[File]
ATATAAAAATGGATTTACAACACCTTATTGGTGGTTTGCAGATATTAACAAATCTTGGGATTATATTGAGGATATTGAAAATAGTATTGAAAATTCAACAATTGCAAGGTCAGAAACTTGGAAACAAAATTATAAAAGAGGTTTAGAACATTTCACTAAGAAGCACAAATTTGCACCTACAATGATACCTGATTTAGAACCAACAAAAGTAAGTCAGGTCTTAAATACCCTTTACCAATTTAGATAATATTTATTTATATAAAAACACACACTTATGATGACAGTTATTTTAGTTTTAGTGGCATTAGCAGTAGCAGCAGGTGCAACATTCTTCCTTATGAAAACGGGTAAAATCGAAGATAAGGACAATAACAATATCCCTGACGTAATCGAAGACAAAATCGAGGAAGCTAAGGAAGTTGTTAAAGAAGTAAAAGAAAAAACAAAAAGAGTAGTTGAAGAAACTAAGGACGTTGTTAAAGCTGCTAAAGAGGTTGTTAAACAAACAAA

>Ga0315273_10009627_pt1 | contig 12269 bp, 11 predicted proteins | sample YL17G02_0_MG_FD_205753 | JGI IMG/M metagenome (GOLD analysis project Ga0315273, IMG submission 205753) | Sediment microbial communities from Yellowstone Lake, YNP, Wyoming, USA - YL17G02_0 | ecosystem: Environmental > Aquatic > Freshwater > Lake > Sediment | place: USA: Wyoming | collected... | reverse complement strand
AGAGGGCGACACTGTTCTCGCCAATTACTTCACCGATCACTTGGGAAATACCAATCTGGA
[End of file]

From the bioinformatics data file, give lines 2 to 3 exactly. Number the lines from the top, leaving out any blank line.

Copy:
>Ga0315273_10009627_pt1 | contig 12269 bp, 11 predicted proteins | sample YL17G02_0_MG_FD_205753 | JGI IMG/M metagenome (GOLD analysis project Ga0315273, IMG submission 205753) | Sediment microbial communities from Yellowstone Lake, YNP, Wyoming, USA - YL17G02_0 | ecosystem: Environmental > Aquatic > Freshwater > Lake > Sediment | place: USA: Wyoming | collected... | reverse complement strand
AGAGGGCGACACTGTTCTCGCCAATTACTTCACCGATCACTTGGGAAATACCAATCTGGA